The Erie Philharmonic will bid adieu to its audience for the summer on April 11, with a season finale that features three soulful pieces that are tinged with melancholy, but are beautiful, nonetheless.
Anna Clyne’s Within Her Arms, which was commissioned and premiered by the Los Angeles Symphony in 2012, is, according to the Philharmonic’s music director Daniel Meyers, dedicated to her mother and inspired by a poem by Thich Nhat Hanh, a Vietnamese Buddhist monk. It is an elegy for a lost loved one whose presence can be sensed in nature’s beauty, one that’s both mournful and filled with life. Clyne is now the Chicago Symphony’s Composer-in-Residence.
French composer Maurice Ravel’s colorful Le Tombeau de Couperin makes a nod to the baroque style. Meyers says “each movement is secretly dedicated to dear friends whom Ravel lost in World War I.” Despite the somber topic, the work is considered light-hearted.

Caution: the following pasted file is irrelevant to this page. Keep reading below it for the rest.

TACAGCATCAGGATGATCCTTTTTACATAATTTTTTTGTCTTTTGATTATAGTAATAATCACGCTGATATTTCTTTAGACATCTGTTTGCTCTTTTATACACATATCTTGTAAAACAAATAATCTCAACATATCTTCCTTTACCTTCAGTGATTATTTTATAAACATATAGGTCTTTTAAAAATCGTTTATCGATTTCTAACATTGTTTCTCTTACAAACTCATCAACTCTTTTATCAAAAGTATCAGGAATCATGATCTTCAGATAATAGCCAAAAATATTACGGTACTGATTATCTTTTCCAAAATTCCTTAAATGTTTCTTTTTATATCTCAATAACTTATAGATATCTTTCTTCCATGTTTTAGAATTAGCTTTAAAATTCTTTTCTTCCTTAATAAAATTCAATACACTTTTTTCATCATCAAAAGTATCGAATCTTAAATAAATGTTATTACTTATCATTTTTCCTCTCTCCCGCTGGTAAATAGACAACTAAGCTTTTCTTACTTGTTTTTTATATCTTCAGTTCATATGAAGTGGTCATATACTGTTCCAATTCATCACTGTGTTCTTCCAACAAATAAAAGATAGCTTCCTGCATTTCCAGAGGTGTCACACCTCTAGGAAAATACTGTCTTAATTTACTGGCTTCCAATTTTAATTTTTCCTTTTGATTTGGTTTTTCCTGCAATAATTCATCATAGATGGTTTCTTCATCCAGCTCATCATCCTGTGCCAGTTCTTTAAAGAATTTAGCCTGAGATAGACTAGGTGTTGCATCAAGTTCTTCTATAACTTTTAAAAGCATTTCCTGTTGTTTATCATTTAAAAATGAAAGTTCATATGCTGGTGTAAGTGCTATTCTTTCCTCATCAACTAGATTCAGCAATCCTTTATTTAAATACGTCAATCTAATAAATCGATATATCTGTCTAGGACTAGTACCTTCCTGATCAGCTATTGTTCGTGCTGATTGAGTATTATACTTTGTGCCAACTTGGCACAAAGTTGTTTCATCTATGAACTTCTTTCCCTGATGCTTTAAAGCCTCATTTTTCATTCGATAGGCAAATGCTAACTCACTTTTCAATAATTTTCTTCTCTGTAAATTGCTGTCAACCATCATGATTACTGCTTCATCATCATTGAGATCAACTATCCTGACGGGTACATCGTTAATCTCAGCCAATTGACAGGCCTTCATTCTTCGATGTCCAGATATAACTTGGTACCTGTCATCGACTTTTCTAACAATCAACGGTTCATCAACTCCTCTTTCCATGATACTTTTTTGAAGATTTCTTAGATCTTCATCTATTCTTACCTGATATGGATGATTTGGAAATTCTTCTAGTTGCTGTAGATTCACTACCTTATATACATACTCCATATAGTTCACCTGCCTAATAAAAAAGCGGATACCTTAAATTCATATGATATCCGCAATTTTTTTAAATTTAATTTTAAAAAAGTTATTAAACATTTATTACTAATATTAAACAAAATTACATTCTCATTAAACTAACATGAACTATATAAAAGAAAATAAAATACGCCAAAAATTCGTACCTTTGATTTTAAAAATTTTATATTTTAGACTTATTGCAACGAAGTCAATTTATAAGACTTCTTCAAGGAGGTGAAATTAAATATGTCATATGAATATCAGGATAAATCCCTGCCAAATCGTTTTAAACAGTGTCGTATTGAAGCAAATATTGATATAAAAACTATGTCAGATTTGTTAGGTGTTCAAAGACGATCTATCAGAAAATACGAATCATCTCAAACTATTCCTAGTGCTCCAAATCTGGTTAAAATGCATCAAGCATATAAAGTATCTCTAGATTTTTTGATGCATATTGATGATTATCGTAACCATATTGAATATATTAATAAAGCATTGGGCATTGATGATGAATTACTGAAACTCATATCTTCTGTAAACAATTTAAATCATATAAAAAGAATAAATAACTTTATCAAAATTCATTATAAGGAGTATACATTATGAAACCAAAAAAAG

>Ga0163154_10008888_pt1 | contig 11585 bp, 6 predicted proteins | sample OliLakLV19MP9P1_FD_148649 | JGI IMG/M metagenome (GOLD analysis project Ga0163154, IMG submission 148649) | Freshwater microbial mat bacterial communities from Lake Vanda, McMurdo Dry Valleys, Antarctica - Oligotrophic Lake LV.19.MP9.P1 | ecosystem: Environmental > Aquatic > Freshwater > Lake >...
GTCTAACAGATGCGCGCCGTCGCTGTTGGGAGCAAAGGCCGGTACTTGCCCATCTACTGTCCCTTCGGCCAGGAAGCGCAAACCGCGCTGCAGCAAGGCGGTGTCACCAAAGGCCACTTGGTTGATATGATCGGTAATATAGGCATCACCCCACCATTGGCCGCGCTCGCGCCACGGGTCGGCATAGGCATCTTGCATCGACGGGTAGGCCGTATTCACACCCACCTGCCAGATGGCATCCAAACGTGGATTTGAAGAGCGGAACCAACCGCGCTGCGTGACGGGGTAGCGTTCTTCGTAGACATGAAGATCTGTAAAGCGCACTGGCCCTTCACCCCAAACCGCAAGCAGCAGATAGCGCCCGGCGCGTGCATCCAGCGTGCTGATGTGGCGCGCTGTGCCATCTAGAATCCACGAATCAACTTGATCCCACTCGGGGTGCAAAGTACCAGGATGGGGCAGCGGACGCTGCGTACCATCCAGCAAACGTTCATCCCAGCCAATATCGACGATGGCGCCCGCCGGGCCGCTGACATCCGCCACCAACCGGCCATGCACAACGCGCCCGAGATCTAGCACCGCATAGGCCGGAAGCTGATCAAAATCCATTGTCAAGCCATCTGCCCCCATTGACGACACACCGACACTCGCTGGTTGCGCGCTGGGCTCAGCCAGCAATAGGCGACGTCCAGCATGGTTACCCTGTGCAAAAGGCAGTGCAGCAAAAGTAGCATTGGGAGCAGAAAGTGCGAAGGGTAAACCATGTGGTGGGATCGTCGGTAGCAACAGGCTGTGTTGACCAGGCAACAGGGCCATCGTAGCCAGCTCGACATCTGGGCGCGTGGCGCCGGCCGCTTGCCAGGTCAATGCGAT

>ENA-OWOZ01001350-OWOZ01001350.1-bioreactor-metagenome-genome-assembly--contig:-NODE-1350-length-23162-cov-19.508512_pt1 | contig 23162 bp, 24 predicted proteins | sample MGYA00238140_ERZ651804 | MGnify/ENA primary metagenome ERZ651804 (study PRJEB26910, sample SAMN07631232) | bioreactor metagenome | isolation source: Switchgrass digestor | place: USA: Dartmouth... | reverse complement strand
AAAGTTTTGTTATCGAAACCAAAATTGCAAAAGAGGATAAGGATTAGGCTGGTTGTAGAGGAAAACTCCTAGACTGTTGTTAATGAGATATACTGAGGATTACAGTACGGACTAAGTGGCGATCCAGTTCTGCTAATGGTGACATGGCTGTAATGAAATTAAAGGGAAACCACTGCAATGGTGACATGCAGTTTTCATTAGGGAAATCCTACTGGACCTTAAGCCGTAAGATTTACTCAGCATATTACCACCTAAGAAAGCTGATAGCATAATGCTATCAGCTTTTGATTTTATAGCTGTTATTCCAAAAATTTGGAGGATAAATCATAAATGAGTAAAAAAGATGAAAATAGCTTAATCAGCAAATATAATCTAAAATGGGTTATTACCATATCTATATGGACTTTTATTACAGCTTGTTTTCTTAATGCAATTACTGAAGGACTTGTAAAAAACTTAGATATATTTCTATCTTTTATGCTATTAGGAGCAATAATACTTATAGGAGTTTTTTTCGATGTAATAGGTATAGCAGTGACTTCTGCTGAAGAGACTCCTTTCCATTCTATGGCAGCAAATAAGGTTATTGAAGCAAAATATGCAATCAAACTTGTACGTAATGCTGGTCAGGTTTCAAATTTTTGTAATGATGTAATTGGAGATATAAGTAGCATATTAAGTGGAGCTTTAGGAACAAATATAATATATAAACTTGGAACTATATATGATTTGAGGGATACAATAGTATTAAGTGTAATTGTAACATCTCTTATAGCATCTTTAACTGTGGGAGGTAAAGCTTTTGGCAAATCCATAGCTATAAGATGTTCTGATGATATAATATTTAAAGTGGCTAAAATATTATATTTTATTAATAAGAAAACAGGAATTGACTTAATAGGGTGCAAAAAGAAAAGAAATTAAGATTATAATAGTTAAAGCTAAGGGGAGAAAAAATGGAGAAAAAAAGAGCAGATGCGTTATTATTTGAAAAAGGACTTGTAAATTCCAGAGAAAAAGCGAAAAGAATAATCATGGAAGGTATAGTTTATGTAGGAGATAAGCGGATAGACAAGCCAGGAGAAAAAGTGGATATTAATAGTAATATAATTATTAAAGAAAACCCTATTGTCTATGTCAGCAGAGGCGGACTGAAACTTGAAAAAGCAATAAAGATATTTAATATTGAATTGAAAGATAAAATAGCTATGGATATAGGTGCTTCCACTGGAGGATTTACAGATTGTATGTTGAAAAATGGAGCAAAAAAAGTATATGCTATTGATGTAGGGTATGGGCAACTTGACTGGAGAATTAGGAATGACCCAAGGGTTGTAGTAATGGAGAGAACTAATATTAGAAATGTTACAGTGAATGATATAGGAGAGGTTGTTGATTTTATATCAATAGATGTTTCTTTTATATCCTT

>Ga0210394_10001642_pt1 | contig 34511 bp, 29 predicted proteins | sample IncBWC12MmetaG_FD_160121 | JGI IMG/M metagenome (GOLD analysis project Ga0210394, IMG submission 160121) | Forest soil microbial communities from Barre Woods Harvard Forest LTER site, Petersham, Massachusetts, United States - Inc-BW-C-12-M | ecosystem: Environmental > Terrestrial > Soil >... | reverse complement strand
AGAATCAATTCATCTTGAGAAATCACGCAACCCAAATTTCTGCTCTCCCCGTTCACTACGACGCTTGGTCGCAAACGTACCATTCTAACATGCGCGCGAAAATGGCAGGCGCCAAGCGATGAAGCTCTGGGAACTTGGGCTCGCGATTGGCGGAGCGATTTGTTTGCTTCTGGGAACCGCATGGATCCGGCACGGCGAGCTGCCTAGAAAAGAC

Wolfgang Amadeus Mozart’s Requiem Mass in D minor ends the evening. The Philharmonic joins forces with the Erie Philharmonic Chorus, the Grove City College Touring Choir, and soloists from the Pittsburgh Opera. Considered by many to be one of his most accomplished scores, Mozart was writing the Requiem Mass at the end of his life and it was left incomplete. Pittsburgh Opera soloists include tenor Adam Bonanni, bass-baritone Phillip Gay, and mezzo-soprano Corrie Stallings. Also soloing is soprano Shannon Kessler Dooley.
If you want to learn more about the pieces and composers, come at 7 p.m. for a pre-concert chat with WQLN classical music host, Brian Hannah.
Season-ending concerts can feel a little poignant, but Meyers promises “music that will go straight to the heart while lifting the spirit.” — Mary Birdsong
8 p.m. // Warner Theatre, 811 State St. // 455.1375, EriePhil.org